Some of these have led to rebellion by people eager to return to work and business owners striving to save their businesses as well as numerous lawsuits, some of which have overturned and nullified some lock down orders. Until these overall general circumstances trail off and end, the unemployment rate is expected to continue to climb.
Per the foregoing, it appears most agree the recovery is not going to be a sharp “V” shape as originally hoped. Some businesses have already announced permanent closings and those folks may be unemployed for much longer than originally anticipated. Stimulus packages are temporary in nature and meant to jump start things, not support things long-term. Thus, the longer these policy measures are in place, the more likely the artificial unemployment created can become an actual driving economic force on its own going forward.
Since the vast majority of homes are purchased with loans, unemployment has two immediate effects on the housing market. First, loans cannot be obtained without gainful employment. Second, while unemployed, a would-be potential buyer must use savings – which reduces his or her cash on hand for down payments and closing costs. Both serve to reduce the number of potential buyers in the market and the latter also serves to delay purchases even when employment is obtained.
Other related issues involve lenders pulling certain loan-type products off the market – those that allowed more latitude in a buyer’s circumstances - until some firmness in the overall economy is reached, along with construction and maintenance issues of supply chain availability and stability.
As we stated last month, the dynamics between all of the various factors will be uncertain and reactionary, and therefore highly unpredictable. As such, some of the effects of COVID19 on the real estate market will be more readily evident – such as the rise in inventory this month. Others will evolve over time as these issues, factors, policies, and politics interact and play out.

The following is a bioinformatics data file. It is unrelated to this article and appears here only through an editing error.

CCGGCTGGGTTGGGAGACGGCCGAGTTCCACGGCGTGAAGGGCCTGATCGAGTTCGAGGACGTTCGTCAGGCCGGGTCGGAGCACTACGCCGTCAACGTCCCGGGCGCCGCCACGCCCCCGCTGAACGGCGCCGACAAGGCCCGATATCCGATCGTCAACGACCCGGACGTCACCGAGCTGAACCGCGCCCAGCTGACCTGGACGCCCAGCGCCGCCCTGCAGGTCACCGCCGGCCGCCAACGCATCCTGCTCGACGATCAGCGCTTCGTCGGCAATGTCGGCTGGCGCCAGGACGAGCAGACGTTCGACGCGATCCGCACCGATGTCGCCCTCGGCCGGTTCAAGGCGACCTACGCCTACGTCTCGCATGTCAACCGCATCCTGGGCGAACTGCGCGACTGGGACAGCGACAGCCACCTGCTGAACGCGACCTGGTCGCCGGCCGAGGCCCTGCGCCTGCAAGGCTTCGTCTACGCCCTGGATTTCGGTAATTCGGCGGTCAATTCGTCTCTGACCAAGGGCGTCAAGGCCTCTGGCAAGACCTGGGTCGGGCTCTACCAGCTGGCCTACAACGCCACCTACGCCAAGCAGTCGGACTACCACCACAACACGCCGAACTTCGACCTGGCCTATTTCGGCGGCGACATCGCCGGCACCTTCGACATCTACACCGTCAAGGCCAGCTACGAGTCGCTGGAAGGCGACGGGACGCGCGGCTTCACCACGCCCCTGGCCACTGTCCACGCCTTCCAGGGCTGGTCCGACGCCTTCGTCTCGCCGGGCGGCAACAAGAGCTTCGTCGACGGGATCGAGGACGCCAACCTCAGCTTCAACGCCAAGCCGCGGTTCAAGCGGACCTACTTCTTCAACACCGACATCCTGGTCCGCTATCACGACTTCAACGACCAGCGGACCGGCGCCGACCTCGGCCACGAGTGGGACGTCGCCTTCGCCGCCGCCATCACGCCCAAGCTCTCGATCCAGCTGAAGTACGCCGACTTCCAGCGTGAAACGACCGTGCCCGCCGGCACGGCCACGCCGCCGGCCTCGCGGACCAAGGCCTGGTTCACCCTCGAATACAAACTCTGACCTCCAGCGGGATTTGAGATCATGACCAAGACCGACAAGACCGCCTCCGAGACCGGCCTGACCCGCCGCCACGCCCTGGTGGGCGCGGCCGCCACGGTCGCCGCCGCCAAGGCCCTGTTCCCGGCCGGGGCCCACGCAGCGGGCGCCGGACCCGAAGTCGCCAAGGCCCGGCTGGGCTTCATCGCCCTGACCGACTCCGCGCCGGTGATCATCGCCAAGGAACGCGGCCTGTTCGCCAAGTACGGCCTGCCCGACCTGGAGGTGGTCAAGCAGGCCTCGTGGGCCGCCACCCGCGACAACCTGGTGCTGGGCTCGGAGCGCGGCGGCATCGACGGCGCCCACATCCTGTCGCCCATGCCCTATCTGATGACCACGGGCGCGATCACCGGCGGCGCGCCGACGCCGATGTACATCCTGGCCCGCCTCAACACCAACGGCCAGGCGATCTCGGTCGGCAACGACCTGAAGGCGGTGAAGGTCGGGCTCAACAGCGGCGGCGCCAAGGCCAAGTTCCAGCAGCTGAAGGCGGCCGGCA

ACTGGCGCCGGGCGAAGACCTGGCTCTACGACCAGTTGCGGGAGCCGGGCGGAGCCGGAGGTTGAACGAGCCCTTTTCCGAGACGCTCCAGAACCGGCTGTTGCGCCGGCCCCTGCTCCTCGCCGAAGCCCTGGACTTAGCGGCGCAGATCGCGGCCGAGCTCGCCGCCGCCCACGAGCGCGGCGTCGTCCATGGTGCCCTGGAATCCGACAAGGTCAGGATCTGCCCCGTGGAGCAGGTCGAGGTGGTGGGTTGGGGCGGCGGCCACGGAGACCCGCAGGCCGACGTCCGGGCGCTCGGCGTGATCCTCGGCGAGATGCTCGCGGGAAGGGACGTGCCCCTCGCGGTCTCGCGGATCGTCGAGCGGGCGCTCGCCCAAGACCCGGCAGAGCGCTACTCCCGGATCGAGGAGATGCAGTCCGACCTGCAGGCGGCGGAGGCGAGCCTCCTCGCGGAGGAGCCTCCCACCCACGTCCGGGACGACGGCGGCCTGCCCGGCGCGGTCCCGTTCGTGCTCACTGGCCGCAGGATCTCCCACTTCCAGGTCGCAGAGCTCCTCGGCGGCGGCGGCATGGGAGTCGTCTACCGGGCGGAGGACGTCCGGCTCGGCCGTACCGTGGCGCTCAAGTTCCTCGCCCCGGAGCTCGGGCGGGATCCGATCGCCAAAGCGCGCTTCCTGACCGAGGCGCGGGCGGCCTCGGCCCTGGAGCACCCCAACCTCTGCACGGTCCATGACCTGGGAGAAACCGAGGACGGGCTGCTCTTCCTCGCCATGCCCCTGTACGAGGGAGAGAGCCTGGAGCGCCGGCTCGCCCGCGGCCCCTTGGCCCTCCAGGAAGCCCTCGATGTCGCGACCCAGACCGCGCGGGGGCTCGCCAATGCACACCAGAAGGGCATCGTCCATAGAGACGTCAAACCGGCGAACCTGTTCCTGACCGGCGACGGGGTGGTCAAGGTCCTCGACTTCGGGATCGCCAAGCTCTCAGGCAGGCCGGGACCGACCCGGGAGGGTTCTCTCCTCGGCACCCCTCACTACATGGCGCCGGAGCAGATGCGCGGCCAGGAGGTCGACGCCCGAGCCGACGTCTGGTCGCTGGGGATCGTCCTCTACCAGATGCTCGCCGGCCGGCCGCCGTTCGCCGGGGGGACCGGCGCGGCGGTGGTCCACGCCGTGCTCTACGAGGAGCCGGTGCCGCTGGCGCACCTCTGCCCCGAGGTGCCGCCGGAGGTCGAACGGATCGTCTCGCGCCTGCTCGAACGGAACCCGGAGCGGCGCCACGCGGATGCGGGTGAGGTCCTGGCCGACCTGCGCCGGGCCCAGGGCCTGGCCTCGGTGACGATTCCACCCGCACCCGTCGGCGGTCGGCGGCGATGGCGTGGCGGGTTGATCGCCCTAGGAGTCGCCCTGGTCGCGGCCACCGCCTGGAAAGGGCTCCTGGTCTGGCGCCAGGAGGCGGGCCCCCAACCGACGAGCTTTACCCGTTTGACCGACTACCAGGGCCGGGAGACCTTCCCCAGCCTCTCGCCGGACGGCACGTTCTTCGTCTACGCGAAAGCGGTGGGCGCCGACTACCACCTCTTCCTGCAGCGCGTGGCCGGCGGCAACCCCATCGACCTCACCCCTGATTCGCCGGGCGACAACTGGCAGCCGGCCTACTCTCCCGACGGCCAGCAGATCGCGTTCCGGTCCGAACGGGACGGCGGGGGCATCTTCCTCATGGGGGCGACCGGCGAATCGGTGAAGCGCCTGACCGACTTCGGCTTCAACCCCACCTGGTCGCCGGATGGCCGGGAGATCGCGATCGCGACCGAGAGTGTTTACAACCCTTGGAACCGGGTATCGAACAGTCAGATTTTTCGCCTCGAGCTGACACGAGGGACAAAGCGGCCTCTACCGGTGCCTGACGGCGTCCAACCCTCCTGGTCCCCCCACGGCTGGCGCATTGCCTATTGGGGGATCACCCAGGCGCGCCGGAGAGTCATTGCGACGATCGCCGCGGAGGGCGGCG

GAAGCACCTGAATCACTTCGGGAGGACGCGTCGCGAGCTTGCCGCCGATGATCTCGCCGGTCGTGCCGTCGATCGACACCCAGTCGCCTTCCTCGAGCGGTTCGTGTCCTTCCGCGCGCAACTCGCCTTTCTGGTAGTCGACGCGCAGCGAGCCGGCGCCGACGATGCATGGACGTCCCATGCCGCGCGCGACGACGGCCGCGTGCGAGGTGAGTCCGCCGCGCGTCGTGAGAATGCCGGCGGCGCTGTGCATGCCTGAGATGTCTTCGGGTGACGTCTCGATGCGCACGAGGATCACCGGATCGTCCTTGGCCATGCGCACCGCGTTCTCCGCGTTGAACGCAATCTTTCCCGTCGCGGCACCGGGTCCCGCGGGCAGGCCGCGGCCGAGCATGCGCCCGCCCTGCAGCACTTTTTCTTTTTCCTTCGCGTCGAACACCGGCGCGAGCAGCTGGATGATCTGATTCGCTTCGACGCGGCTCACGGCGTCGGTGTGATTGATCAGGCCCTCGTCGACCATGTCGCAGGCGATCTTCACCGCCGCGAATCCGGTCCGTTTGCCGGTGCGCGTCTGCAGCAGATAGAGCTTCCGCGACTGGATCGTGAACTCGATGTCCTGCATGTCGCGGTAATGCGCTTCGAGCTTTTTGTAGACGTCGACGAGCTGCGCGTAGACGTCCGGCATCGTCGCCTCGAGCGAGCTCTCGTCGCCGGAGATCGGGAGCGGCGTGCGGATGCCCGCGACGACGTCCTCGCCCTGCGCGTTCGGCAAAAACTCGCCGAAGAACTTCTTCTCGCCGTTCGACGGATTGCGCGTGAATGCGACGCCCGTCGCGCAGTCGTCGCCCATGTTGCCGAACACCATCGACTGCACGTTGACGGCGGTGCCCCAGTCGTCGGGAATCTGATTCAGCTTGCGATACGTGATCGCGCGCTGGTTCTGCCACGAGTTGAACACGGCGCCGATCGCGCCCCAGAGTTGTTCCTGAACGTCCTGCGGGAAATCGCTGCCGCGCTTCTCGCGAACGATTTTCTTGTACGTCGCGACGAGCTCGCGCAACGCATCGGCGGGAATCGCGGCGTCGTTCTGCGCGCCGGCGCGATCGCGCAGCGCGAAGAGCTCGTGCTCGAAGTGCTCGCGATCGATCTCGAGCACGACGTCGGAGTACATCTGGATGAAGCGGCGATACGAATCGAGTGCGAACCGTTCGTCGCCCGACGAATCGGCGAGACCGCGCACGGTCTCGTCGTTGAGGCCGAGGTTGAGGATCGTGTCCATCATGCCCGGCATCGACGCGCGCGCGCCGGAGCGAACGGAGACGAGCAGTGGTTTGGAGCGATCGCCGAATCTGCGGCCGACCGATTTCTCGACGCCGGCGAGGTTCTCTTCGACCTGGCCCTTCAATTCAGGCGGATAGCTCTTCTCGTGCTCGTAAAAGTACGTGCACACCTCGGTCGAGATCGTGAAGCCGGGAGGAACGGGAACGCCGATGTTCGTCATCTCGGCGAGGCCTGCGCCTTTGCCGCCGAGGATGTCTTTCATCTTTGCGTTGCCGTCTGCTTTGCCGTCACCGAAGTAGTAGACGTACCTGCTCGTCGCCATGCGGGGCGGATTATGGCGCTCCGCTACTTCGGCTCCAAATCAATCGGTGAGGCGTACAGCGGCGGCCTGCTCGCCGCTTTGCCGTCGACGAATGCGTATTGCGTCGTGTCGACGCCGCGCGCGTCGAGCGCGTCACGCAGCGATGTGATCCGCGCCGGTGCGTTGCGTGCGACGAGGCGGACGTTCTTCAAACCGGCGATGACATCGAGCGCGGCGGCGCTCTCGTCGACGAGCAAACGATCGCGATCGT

In the meantime – as has been stated many times in many places: wash your hands frequently with soap and water or hand sanitizer with at least 60% alcohol – especially after handling anything in public, avoid touching your face with your hands (use the inside of your shirt if you must), do not shake hands, try and stay at least six feet away from one another, and stay home if you feel ill.
This Month’s Report………
The latest housing market data are in for Central Florida, including Lake Mary Florida, Heathrow Florida, Longwood Florida, Sanford Florida, Winter Springs Florida, Oviedo Florida, Debary Florida, New Smyrna Beach Florida, Apopka Florida, Orlando Florida, Geneva Florida, Belle Isle Florida, Maitland Florida, Sorrento Florida, Winter Park Florida, Wedgefield Florida, Avalon Park Florida, and Altamonte Springs Florida. Here are the highlights taken from the Orlando Realtor Regional Board report ending April 2020 (the latest now available):
As has been anticipated, inventory is again up from the previous month by 4.3%. This is still less than that which was available a year ago. There are now 7,659 homes available on the market – still far from a balanced market.